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Monday, August 02, 2004

VetCentric - Getting High on Catnip:
'It doesn't cause harm. It's not addictive. We're not sure how it works or why.'

What is known is this: catnip is a member of the mint family Lamiaceae. When the branches are broken and bruised, the herb releases nepetalactone, a kind of chemical.

Cats have a special receptor for the nepetalactone molecule that activates when it inhales the scent - even though your cat eats the herb, that won't cause the reaction. It has to be breathed in.

Once that happens, the cat goes a little nuts, behaving like it's in heat - though both males and females react the same way. The high lasts five to 15 minutes, and then it's over. The cat won't react again to catnip for about an hour. So don't worry about your cat turning into a junkie, Dr. Davis said. 'There's a line of tolerance.'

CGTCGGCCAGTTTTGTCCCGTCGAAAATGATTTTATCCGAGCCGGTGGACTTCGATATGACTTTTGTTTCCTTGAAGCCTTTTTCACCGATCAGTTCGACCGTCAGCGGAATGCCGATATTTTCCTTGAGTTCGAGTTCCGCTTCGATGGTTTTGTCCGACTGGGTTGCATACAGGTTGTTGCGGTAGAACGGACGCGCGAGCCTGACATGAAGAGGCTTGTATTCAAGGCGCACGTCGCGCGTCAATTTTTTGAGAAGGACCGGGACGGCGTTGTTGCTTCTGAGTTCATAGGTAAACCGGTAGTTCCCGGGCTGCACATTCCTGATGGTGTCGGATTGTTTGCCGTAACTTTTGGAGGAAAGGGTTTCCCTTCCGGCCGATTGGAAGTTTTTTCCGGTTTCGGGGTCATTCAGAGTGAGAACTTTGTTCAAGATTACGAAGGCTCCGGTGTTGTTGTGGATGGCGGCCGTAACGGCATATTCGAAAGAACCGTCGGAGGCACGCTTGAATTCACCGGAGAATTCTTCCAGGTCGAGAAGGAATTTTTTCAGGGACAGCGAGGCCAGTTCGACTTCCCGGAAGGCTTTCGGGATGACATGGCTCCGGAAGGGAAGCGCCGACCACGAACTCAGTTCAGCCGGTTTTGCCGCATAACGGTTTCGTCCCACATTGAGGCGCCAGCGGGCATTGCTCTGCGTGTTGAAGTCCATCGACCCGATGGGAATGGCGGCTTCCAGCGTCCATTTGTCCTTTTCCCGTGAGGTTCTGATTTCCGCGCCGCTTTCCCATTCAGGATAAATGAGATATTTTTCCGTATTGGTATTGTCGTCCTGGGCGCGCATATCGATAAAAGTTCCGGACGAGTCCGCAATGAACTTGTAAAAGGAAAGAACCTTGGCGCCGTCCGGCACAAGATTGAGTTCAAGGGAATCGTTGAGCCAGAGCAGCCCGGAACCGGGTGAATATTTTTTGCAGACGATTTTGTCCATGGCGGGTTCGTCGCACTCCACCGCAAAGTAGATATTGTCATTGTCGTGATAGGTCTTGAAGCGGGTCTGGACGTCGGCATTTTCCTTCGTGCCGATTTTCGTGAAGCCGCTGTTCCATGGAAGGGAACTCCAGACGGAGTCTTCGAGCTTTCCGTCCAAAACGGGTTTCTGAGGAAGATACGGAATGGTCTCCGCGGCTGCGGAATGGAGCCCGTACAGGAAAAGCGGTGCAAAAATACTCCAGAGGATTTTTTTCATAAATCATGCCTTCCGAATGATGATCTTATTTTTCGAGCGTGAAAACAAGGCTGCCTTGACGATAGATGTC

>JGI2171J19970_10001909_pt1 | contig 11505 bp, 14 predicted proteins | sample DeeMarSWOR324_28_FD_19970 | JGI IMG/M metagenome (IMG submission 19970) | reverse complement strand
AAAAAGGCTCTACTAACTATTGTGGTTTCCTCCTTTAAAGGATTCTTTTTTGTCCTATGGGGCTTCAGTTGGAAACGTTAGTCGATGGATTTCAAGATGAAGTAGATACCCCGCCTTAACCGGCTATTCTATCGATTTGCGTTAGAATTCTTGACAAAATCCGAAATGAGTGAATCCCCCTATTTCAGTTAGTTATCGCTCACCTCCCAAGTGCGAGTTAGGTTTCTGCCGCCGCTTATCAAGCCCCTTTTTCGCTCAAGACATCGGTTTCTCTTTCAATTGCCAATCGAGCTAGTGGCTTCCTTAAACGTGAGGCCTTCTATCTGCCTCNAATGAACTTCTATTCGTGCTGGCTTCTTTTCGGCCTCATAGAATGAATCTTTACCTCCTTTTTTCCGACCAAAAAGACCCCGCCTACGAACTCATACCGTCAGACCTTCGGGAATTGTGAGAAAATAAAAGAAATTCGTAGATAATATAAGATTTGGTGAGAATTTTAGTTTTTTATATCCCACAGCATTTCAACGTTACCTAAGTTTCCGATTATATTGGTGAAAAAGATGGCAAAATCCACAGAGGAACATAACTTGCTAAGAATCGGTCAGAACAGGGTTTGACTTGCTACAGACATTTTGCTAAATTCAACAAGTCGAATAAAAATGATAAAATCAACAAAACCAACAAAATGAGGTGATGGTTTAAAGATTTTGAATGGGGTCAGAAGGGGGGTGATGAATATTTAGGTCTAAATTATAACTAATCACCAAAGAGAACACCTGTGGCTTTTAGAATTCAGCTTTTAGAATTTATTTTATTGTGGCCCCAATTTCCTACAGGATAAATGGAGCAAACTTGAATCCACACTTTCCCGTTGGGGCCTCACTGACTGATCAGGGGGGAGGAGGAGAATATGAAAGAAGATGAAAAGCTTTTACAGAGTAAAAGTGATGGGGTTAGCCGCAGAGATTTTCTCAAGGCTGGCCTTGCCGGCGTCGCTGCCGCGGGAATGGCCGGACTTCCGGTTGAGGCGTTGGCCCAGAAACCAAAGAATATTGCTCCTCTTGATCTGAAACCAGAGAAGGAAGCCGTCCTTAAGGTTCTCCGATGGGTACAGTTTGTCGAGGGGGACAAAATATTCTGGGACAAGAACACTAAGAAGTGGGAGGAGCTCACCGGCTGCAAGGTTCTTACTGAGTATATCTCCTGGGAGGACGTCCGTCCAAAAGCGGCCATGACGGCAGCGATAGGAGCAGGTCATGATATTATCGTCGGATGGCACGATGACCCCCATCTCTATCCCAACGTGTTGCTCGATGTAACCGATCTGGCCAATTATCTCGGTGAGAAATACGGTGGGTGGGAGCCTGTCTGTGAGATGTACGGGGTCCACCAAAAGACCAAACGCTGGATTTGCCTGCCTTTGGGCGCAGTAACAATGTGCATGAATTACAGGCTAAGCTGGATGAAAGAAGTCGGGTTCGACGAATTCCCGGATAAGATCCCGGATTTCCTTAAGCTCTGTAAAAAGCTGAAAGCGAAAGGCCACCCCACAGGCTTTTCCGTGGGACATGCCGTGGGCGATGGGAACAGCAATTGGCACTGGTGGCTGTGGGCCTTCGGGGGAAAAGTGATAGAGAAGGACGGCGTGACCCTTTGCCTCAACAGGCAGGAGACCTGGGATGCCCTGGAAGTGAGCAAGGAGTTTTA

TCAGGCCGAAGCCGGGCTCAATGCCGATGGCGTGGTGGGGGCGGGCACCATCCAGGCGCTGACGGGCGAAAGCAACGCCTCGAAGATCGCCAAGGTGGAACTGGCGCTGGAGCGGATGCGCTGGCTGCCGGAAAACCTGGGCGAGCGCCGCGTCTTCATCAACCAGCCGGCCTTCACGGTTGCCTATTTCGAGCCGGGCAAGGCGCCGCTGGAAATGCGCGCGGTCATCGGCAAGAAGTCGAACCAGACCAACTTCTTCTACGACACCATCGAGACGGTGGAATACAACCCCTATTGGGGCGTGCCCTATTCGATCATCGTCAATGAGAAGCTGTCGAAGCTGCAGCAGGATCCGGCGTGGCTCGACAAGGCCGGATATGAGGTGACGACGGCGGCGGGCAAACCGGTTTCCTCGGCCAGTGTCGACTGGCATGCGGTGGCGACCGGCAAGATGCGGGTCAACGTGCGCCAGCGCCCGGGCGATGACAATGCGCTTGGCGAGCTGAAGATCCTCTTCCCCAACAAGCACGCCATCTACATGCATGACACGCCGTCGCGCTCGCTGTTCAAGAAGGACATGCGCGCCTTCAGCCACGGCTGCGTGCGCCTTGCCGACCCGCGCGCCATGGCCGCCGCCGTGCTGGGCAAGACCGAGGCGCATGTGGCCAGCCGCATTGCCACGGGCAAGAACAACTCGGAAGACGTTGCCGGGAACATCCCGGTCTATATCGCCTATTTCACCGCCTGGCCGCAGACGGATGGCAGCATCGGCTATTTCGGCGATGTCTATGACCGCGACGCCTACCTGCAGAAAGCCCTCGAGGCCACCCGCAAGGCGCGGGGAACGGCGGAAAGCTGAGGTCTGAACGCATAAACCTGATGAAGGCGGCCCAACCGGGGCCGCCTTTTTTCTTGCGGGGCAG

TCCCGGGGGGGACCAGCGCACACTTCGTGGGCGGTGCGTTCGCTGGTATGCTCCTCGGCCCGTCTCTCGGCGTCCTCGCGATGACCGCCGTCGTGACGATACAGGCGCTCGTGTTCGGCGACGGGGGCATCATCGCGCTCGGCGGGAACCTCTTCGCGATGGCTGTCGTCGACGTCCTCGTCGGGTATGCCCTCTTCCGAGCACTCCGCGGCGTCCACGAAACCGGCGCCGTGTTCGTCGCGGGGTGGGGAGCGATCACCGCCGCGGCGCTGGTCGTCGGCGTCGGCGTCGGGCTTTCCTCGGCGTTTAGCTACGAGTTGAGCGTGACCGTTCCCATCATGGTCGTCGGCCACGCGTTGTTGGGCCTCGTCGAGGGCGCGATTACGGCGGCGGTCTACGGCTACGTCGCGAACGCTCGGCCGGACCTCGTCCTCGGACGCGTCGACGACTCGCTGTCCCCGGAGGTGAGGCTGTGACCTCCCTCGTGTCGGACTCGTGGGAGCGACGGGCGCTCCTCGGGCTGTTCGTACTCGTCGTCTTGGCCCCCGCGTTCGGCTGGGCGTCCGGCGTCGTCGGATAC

Catnip can make a cat vomit or give it diarrhea if it eats too much of it, though, so dole it out carefully.

Not all cats react to catnip. A dominant gene - inherited from one or both parents - causes the response. About 25 percent of cats don't respond at all. Kittens won't be affected until they're about three months old.
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